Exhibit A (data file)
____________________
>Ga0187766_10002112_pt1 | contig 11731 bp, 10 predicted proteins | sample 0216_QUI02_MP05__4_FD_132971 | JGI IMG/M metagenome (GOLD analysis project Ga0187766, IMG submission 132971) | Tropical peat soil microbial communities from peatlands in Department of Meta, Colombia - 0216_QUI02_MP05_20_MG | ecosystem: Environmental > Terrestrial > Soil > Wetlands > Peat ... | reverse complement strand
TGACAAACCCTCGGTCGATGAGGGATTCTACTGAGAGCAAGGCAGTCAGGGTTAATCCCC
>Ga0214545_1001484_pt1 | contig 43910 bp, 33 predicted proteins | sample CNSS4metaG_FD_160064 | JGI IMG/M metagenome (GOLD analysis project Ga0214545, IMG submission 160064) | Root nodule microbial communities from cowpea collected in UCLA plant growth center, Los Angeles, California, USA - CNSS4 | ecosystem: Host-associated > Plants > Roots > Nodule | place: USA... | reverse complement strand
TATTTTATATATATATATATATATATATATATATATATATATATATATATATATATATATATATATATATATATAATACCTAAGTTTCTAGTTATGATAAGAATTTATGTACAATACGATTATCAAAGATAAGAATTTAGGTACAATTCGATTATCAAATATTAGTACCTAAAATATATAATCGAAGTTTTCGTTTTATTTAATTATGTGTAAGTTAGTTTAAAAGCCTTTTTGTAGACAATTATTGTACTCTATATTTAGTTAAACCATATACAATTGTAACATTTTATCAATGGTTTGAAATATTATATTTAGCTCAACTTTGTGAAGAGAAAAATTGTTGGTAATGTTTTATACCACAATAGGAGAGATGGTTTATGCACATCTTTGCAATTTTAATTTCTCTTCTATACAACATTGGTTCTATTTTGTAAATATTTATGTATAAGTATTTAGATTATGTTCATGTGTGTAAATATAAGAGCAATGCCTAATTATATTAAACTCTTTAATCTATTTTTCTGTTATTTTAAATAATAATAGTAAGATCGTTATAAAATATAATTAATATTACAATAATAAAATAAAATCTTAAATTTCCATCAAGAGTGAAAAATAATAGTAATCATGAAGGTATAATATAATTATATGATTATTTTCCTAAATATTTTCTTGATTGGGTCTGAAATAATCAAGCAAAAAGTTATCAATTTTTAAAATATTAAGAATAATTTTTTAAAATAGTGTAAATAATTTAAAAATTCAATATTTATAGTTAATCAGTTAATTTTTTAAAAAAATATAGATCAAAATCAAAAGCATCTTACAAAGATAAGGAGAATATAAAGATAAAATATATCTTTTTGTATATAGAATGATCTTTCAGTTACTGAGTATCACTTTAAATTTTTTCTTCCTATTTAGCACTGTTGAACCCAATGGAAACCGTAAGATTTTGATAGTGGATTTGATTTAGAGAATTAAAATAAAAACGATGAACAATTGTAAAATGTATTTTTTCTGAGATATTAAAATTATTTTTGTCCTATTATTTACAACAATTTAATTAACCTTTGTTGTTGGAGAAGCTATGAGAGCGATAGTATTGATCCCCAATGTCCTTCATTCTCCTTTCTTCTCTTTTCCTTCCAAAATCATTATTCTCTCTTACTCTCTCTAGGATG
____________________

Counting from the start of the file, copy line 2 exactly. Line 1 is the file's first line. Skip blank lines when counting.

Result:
TGACAAACCCTCGGTCGATGAGGGATTCTACTGAGAGCAAGGCAGTCAGGGTTAATCCCC